RIYADH, SAUDI ARABIA, FEB. 6 -- Allied forces using airplanes, artillery and rockets have spread 14 million leaflets in occupied Kuwait urging Iraqi soldiers to surrender and promising "Arab hospitality" if they do, the Saudi command announced tonight.
The leaflets have been a prominent feature in a psychological-warfare program that also includes Arabic-language radio broadcasts denouncing President Saddam Hussein's government and condemning the Iraqi takeover of Kuwait as a violation of Arab brotherhood. U.S. and allied specialists were understood also to be using fake radio transmissions on Iraqi military frequencies, but the Central Command has refused to discuss this.
Defections and surrenders are high priorities for the U.S. and Saudi commands, particularly from among the conscript troops manning Iraq's front-line defenses in southern Kuwait. Said to be poorly trained and equipped, these troops have been described as more likely to give up than the professional 150,000-man Republican Guard units stationed farther north along the Iraqi-Kuwaiti border.
Despite widespread hopes among U.S. officers in the field, there have been no mass defections in the first three weeks of war. But signs have multiplied in recent days that a relentless bombing campaign, combined with psychological persuasion -- such as by leaflet -- is having an effect on the morale of front-line troops.
50 Officers, 835 Men
The chief Saudi military spokesman, Col. Ahmed Robayan, said Saudi forces have captured or received from allied armies a total of 885 Iraqi prisoners of war since the Persian Gulf conflict began Jan. 17. Of these, he added, 50 are officers, the highest ranking a major.
U.S. military sources said some of the prisoners had body lice after months in bunkers. Others spoke of sharing bowls of rice for their scarce meals, the sources said, and some prisoners told of orders to noncommissioned officers to keep watch lest their men try to sneak south toward the border to defect.
About half the prisoners surrendered during the battle for the coastal town of Khafji last week in circumstances that Saudi officers have never made clear. Most of the rest walked across the border individually or in small groups, a number of them carrying the leaflets in their pockets, allied spokemen say.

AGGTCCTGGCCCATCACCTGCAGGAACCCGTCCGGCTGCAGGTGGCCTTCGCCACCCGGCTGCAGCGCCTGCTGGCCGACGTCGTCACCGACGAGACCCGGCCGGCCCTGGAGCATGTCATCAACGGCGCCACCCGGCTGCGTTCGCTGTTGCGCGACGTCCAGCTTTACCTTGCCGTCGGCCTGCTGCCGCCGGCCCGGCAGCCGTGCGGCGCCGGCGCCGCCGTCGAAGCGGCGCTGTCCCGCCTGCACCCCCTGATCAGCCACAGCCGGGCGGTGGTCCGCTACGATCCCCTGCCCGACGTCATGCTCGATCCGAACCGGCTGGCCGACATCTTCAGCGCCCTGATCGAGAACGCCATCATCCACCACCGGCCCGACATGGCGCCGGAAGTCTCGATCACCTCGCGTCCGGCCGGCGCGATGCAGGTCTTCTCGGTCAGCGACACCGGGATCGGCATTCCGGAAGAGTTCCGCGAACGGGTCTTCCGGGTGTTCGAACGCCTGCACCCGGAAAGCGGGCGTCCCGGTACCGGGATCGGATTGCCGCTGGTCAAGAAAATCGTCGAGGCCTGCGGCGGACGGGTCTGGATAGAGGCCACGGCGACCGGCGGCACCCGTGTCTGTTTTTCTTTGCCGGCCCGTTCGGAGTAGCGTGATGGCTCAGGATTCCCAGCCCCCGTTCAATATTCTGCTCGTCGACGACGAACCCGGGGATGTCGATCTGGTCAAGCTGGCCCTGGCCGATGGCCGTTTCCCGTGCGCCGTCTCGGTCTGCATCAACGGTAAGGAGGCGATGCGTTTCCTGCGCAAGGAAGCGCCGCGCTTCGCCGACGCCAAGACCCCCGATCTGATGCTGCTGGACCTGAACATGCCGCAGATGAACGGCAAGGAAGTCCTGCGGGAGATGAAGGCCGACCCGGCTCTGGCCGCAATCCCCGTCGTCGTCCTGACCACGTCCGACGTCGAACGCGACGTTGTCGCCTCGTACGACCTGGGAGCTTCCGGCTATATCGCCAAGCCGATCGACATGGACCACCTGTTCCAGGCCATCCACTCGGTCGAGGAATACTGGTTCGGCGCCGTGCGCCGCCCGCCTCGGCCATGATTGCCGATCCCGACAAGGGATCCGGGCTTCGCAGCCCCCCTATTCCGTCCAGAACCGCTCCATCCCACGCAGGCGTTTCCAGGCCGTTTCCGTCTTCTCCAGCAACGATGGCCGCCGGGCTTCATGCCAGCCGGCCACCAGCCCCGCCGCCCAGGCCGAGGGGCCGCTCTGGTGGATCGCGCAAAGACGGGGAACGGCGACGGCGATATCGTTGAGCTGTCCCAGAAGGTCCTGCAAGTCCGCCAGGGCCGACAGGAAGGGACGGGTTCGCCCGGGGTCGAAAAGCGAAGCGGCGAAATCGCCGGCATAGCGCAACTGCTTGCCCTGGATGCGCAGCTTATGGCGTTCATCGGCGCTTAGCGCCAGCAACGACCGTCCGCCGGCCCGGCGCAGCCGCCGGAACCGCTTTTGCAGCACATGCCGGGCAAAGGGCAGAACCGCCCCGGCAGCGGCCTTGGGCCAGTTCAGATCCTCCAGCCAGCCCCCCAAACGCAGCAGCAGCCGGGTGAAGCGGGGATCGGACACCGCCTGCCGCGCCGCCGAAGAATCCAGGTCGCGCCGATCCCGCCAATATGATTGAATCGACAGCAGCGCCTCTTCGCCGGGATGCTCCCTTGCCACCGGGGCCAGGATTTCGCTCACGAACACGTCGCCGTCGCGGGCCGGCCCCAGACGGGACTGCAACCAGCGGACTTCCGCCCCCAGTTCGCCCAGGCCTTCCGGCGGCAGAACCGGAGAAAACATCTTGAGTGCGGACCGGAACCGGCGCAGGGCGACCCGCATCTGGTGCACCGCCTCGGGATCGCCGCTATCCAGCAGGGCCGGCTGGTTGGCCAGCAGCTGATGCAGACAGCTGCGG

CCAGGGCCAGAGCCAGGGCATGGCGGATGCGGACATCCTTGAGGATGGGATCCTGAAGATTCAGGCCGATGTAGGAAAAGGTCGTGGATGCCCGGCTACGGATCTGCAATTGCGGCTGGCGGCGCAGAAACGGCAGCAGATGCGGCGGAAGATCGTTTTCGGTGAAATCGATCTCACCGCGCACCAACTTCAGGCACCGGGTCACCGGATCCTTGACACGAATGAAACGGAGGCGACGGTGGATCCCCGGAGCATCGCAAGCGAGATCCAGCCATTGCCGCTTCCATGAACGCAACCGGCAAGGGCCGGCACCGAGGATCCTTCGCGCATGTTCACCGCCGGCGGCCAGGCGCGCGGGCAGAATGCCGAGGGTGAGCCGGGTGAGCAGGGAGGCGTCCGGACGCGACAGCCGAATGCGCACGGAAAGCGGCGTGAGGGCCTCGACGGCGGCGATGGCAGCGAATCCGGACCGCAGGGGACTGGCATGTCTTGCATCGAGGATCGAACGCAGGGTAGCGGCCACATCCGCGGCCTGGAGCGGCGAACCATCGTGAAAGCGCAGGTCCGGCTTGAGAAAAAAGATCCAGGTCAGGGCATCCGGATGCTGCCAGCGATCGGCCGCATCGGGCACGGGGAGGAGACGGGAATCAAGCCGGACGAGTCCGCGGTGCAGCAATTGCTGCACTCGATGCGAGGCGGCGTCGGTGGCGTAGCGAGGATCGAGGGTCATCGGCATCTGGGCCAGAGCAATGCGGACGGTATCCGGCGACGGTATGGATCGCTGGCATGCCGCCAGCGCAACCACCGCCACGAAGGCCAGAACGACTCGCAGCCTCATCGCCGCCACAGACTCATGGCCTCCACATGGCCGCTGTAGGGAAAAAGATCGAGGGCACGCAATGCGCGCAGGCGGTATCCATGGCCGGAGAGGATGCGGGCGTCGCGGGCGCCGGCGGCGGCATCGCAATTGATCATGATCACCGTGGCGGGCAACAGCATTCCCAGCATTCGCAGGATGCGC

"The leaflets are just one of many things we apply on the battlefields, and I'm sure they contribute just like other things, such as the heavy bombardment," said Marine Lt. Gen. Richard Neal, the Operation Desert Storm deputy operations chief. "They're sick of the day-in, day-out, day-and-night air campaign against them."
Two Iraqi officers and four enlisted men drove across the heavily defended border Tuesday night in a British-built Land Rover to surrender to a Marine unit, Neal reported. He said they carried no weapons or gas masks but that some had the leaflets. A senior military source said one of them told his captors: "If you'd kill Saddam, then all this would stop."
Eleven more gave up to U.S. Army troops at another point on the border, but the details were unclear, Neal added. According to procedure among allied forces, the 17 prisoners will be turned over to Saudi authorities for internment in Saudi-run camps, he explained.
Plenty of Leaflets Left
Robayan said the allies have printed 25 million leaflets promising good treatment for Iraqis who surrender and depicting Saddam as a tyrant who has led his people to risk death.
One leaflet shows King Fahd of Saudi Arabia and Saddam as if speaking. From Fahd's mouth comes a cartoon bubble showing three Arab soldiers with their hands linked in friendship. Saddam's bubble shows soldiers lying dead on the battlefield, a tank, an Iraqi flag and a soldier firing a machine gun.
"We are all brothers," the leaflet declares on the reverse side. "Arab neighbors. We yearn for peace."
Another leaflet, entitled "Safe Conduct Card," says the carrier is entitled to passage through allied lines and "good treatment until arrival at the nearest allied forces command post." The reverse side shows an Iraqi soldier turning himself over to allied forces while thinking of his family back home.
"If you want to preserve your life," the Safe Conduct Card says, take the magazine from your rifle, carry it on your shoulder with the barrel pointed down, put your hands over your head and walk slowly toward allied outposts with a leaflet held over your head.
"You are invited to join the allied forces with full assurances of the obligation of Arab hospitality, security, peace and medical care," another leaflet says, "and the return to your family with the prospect of ending the situation into which you were thrust by Saddam."
A senior military source said U.S. and allied soldiers have orders to watch carefully for defectors to avoid having potential prisoners shot. At the same time, he acknowledged a number of Iraqis waved white cloths during the battle for Khafji as if they wanted to surrender, only to scamper for cover as fellow Iraqi soldiers ambushed approaching Saudi soldiers.
Similarly, Saudi soldiers reported that several Iraqi tanks drove into Khafji with their turret cannons pointed north in what was believed to be a sign of surrender, only to turn around and open fire at nearby Saudi vehicles.